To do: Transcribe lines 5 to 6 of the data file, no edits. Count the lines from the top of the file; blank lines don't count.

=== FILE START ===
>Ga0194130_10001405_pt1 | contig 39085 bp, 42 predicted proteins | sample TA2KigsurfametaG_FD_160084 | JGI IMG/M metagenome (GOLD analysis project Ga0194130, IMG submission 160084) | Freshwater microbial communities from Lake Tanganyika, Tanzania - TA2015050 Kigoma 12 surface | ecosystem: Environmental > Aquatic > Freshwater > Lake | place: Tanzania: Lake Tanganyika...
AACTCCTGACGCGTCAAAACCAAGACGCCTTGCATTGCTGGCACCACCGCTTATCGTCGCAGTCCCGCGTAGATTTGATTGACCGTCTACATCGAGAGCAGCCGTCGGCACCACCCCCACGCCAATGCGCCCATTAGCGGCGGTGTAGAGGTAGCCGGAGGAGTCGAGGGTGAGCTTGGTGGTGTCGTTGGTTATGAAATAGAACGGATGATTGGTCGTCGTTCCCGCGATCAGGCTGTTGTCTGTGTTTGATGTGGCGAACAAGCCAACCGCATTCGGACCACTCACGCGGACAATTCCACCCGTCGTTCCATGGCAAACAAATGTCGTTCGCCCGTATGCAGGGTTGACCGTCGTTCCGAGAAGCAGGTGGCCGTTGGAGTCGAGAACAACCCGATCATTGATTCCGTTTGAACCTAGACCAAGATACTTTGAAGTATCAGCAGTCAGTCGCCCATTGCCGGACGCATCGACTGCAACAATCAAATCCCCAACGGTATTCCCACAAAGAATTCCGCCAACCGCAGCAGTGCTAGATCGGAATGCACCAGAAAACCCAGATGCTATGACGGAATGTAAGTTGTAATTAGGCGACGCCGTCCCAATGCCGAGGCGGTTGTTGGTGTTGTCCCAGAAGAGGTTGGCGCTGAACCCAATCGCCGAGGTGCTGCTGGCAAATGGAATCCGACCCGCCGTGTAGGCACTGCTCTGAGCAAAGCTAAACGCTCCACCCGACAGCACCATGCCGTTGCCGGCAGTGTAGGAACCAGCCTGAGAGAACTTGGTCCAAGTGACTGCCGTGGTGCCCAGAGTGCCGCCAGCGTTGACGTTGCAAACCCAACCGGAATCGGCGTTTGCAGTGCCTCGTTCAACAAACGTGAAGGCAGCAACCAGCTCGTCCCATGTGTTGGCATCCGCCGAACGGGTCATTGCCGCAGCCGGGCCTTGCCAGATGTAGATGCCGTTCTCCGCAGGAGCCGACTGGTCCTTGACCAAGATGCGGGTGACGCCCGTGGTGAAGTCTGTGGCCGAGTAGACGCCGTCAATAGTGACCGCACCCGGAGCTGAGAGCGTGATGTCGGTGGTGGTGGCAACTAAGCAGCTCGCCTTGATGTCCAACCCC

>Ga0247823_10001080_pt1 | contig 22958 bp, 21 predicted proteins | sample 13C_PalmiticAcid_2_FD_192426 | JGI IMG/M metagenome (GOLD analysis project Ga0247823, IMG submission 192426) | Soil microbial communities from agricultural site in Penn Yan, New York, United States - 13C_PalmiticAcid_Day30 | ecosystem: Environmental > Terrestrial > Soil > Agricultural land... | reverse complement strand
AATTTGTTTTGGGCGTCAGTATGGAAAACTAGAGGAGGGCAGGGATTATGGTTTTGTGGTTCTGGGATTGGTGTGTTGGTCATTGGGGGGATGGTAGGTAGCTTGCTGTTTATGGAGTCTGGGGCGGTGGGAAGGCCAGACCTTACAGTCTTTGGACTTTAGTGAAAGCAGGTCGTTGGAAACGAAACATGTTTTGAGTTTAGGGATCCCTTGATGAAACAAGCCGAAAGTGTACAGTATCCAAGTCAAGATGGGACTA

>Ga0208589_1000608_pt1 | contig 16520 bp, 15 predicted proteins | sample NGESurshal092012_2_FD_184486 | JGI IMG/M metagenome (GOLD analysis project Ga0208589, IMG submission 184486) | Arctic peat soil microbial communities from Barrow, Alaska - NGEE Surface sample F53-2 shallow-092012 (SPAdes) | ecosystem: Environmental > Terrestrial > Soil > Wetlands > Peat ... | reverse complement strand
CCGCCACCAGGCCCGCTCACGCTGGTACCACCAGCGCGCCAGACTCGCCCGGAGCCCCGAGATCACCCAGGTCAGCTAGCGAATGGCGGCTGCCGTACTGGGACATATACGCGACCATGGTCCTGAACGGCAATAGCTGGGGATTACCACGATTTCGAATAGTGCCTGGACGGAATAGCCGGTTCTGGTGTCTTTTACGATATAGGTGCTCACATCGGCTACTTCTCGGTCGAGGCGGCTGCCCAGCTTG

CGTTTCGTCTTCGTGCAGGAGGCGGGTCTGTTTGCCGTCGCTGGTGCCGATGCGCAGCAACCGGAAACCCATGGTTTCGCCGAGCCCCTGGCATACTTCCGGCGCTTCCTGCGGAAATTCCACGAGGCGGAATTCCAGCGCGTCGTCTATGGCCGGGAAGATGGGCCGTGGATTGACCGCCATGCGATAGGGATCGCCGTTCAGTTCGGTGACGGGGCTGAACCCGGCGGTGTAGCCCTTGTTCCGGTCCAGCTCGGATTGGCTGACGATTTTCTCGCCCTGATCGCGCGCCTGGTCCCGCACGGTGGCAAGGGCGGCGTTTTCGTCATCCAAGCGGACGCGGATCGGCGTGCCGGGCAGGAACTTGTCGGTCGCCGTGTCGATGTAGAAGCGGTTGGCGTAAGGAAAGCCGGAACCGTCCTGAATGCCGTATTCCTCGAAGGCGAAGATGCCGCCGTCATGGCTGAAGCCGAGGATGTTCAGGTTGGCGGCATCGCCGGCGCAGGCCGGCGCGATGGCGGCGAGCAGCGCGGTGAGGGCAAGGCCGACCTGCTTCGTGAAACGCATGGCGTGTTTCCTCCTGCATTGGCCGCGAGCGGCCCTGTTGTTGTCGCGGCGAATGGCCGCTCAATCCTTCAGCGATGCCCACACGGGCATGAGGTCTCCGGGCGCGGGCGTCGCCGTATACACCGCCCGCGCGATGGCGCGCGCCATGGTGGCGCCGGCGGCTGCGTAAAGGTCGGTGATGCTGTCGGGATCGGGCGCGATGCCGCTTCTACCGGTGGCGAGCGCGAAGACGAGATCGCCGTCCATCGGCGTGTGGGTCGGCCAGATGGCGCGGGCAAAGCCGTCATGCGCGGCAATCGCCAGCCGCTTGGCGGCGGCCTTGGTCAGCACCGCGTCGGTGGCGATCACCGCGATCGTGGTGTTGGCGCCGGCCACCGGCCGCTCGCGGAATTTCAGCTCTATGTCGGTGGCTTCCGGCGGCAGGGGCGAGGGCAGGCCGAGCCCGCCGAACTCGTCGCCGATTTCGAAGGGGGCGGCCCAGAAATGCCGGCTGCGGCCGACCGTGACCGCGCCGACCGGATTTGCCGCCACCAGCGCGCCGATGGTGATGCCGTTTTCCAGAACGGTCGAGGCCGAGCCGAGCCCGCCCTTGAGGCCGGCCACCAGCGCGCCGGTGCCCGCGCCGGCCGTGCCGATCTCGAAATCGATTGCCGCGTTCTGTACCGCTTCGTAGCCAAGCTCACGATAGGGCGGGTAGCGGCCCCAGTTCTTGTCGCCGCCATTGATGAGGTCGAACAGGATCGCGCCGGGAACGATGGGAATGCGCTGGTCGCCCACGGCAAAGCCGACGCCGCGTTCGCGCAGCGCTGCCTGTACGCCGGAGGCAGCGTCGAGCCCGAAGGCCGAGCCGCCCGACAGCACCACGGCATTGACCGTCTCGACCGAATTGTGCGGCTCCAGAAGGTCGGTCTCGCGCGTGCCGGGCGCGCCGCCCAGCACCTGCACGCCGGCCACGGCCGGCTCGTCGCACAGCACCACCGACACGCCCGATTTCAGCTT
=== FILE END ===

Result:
>Ga0208589_1000608_pt1 | contig 16520 bp, 15 predicted proteins | sample NGESurshal092012_2_FD_184486 | JGI IMG/M metagenome (GOLD analysis project Ga0208589, IMG submission 184486) | Arctic peat soil microbial communities from Barrow, Alaska - NGEE Surface sample F53-2 shallow-092012 (SPAdes) | ecosystem: Environmental > Terrestrial > Soil > Wetlands > Peat ... | reverse complement strand
CCGCCACCAGGCCCGCTCACGCTGGTACCACCAGCGCGCCAGACTCGCCCGGAGCCCCGAGATCACCCAGGTCAGCTAGCGAATGGCGGCTGCCGTACTGGGACATATACGCGACCATGGTCCTGAACGGCAATAGCTGGGGATTACCACGATTTCGAATAGTGCCTGGACGGAATAGCCGGTTCTGGTGTCTTTTACGATATAGGTGCTCACATCGGCTACTTCTCGGTCGAGGCGGCTGCCCAGCTTG